Identifying sustainable foods: the relationship between environmental impact, nutritional quality, and prices of foods representative of the French diet

Gabriel Masset, Louis-Georges Soler, Florent Vieux, Nicole Darmon
Journal of the Academy of Nutrition and Dietetics 2014, 114 (6): 862-9

BACKGROUND: Sustainable diets, as defined by the Food and Agriculture Organization, need to combine environment, nutrition, and affordability dimensions. However, it is unknown whether these dimensions are compatible, and no guidance is available in the official recommendations.

OBJECTIVE: To identify foods with compatible sustainability dimensions.

METHODS: For 363 of the most commonly consumed foods in the Second French Individual and National Study on Food Consumption, environmental impact indicators (ie, greenhouse gas [GHG] emissions, acidification, and eutrophication), and prices were collected. The nutritional quality of the foods was assessed by calculating the score for the nutritional adequacy of individual foods (SAIN) to score for disqualifying nutrients (LIM) ratio. A sustainability score based on the median GHG emissions, price, and SAIN:LIM was calculated for each food; the foods with the best values for all three variables received the highest score.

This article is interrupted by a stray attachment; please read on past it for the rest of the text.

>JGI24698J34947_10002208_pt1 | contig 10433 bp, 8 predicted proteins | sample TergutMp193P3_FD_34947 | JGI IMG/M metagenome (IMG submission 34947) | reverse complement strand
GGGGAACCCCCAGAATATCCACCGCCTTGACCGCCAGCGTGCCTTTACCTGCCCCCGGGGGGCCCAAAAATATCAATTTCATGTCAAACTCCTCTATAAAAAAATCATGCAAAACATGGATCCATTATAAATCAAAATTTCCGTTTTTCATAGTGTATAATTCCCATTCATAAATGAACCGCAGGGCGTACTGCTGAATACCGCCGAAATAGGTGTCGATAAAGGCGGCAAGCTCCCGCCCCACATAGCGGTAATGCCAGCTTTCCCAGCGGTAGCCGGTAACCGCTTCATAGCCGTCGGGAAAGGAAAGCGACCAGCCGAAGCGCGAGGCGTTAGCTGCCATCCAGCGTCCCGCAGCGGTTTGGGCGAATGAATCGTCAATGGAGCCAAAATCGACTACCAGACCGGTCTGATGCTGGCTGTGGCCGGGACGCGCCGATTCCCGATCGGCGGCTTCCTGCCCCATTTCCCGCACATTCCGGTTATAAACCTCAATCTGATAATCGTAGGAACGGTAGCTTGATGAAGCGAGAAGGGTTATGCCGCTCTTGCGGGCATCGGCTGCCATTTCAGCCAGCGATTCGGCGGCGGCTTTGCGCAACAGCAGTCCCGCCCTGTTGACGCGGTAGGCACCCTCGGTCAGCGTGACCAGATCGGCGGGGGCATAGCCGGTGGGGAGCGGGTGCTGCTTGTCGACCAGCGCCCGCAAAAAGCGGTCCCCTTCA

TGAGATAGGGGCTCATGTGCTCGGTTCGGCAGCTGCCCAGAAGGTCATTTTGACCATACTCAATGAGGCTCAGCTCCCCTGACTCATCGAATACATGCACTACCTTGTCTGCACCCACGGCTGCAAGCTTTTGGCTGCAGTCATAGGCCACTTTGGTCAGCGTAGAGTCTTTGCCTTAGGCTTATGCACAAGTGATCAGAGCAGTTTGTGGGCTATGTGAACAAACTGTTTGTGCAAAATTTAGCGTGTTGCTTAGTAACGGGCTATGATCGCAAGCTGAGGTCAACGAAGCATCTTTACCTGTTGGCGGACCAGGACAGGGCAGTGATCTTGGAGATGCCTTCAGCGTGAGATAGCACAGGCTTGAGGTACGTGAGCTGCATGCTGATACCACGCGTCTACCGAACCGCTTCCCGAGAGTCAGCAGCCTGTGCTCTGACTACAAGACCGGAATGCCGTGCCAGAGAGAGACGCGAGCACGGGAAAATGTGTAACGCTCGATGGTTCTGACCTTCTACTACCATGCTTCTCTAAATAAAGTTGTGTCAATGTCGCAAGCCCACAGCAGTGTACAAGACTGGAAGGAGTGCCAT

RESULTS: The environmental indicators were strongly and positively correlated. Meat, fish, and eggs and dairy products had the strongest influence on the environment; starchy foods, legumes, and fruits and vegetables had the least influence. GHG emissions were inversely correlated with SAIN:LIM (r=-0.37) and positively correlated with price per kilogram (r=0.59); the correlation with price per kilocalorie was null. This showed that foods with a heavy environmental impact tend to have lower nutritional quality and a higher price per kilogram but not a lower price per kilocalorie. Using price per kilogram, 94 foods had a maximum sustainability score, including most plant-based foods and excluding all foods with animal ingredients except milk, yogurt, and soups. Using price per kilocalorie restricted the list to 42 foods, including 52% of all starchy foods and legumes but only 11% of fruits and vegetables (mainly 100% fruit juices).

CONCLUSIONS: Overall, the sustainability dimensions seemed to be compatible when considering price per kilogram of food. However, this conclusion is too simplistic when considering price per kilocalorie, which highlights the need to integrate the data at the diet level.

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